Digital Music Production Workshop 4 Recap

We are officially at the midpoint of our 8-session series of Digital Music Production classes held at Carnegie Hall's Weill Institute of Music in partnership with Building Beats. To mark the occasion, we were joined in class by a very special guest: Sarah Willis. Sarah plays french horn in the renowned Berlin Philharmonic and was eager to share her perspective on the instrument, performance, and the life of a professional musician.

Last Saturday's class began in similar fashion to prior weeks. P.U.D.G.E (Reginald Sinkler) and Matt Aronoff lead the class by asking the students to share a recent track or artist that they've been listening to. The class then moved into a familiar and favorite warm-up exercise: The Organic Orchestra. P.U.D.G.E started off as conductor by assigning acapella sounds to small groups, then directed the different groups to form a composition. He then turned the reins over to a student participant who directed the group and built her own composition by giving the small groups their sounds and rhythms. To cap off the warm-up, Sarah Willis lead the group, and used her hands to gesture different tempos and volumes for the individual sounds.

After a short introduction by Matt Aronoff, Sarah Willis took the floor for her demo. She covered a brief history of the french horn including some of the mechanics that make the instrument work. To exhibit the elemental theory of the horn she showed the youth participants how to make a basic horn using only a garden hose and a mouthpiece. She then demoed some french horn techniques including how players place one of their hands inside the horn to create different effects and even change the intonation. She was also able to speak about the rigors of being a professional musician. She covered physical aspects like controlling her breathing, psychological aspects like calming her nerves, and performance aspects centered on timing and body language. It was an interesting glimpse into the life of a traditional instrumentalist. To sum it up her relationship with the instrument, Sarah said it is “both my best friend and my worst enemy.”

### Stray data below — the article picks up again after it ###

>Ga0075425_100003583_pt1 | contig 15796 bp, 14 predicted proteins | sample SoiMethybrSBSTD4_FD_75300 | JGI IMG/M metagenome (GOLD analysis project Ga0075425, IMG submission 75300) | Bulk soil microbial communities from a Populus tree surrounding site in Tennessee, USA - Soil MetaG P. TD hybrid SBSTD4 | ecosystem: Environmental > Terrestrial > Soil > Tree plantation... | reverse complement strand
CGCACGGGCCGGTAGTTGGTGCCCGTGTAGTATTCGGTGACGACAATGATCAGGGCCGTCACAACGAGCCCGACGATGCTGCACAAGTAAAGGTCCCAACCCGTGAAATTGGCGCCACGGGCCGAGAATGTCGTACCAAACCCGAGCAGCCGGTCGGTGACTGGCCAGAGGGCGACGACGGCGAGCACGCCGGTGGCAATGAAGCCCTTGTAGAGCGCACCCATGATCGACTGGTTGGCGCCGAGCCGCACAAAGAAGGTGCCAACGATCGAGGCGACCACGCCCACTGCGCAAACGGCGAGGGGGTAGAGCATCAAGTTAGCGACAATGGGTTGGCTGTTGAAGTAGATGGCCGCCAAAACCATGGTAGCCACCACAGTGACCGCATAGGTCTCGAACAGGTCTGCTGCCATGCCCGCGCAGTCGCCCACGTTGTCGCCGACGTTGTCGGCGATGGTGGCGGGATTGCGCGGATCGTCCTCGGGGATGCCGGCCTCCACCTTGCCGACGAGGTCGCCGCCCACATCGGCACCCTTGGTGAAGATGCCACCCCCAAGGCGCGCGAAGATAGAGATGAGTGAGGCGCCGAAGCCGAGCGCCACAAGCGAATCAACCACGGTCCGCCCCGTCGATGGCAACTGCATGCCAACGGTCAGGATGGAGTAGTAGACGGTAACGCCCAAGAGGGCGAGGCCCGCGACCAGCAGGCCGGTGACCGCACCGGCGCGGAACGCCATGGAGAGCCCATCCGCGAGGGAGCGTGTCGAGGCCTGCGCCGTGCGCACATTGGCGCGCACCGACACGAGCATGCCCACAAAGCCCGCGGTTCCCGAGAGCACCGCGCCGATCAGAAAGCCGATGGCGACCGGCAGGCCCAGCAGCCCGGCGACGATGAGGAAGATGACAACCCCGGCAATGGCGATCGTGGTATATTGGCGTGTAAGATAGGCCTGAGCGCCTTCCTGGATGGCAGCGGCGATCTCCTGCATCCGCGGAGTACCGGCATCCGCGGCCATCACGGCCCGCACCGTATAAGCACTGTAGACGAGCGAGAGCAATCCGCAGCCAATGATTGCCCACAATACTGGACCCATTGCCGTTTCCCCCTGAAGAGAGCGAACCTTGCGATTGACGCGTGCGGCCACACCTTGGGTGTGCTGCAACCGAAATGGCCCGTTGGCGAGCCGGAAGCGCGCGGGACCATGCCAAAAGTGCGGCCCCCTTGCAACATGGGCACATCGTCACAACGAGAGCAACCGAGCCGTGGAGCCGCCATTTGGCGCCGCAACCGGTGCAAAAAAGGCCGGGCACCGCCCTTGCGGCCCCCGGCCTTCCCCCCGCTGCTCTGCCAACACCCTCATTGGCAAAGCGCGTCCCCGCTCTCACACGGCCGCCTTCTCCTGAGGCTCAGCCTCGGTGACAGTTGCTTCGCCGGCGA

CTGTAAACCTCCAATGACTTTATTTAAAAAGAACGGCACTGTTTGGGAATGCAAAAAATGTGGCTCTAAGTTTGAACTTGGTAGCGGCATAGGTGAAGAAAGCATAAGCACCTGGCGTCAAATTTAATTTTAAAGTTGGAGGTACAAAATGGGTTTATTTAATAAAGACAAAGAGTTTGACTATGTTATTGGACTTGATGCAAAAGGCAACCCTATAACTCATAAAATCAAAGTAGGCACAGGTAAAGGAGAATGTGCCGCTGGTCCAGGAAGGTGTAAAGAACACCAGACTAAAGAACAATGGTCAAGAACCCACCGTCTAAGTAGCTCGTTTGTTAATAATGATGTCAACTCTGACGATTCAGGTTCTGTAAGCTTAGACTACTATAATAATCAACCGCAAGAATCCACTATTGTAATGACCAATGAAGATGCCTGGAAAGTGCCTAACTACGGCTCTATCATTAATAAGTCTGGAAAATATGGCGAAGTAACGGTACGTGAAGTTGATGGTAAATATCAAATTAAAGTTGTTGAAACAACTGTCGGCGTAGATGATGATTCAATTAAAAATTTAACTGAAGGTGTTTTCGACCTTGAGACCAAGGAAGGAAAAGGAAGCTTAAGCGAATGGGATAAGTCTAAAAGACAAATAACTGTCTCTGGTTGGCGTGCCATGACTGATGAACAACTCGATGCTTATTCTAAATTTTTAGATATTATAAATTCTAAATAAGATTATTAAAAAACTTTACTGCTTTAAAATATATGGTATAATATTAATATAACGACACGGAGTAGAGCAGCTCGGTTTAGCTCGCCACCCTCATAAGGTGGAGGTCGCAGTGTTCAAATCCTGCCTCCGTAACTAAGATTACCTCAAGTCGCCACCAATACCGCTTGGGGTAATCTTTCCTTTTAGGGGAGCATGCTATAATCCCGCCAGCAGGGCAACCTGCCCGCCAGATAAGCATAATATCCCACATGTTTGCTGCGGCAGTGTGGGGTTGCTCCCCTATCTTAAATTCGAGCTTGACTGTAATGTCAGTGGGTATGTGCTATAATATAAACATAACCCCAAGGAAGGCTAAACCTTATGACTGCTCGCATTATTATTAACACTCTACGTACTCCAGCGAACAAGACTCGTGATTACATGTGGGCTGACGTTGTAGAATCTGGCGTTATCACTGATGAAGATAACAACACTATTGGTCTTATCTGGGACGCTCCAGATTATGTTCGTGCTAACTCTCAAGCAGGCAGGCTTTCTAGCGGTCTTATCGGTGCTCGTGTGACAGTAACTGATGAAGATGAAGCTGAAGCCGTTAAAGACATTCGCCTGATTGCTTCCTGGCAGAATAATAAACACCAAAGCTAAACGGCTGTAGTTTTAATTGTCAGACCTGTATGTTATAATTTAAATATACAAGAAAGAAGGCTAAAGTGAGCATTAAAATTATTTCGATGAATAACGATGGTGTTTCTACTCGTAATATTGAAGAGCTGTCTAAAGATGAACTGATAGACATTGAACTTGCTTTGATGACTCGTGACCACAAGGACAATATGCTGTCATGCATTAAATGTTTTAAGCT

The youth participants recorded a few samples from Sarah Willis' horn to use in their tracks later in the day. After lunch, the youth broke into small groups and started producing tracks in Ableton Live. Sarah Willis engaged the groups and discussed their methods of producing digital music.

As the afternoon came to close, the students grouped back together to share out their work. One of the groups ran short on time and was unable to record their lyrics, but instead of canning it or playing just the instrumental, they chose to free-style on top of the track as they presented. It was great to see the students feel comfortable not only presenting their work, but also pushing themselves to perform live in front of their peers.

A big thank you to Sarah Willis for sharing her experiences during the workshop! With the first 4 sessions complete, we're looking forward to building more beats and more connections in the second half of the 8 session class!

The next workshop session will be held on Saturday, March 14th.

The digital music production workshops are the result of a partnership between Carnegie Hall's Weill Music Institute and Building Beats.

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Digital music workshops produced by Carnegie Hall in partnership with Building Beats are supported by the Hive Digital Media Learning Fund in the New York Community Trust.


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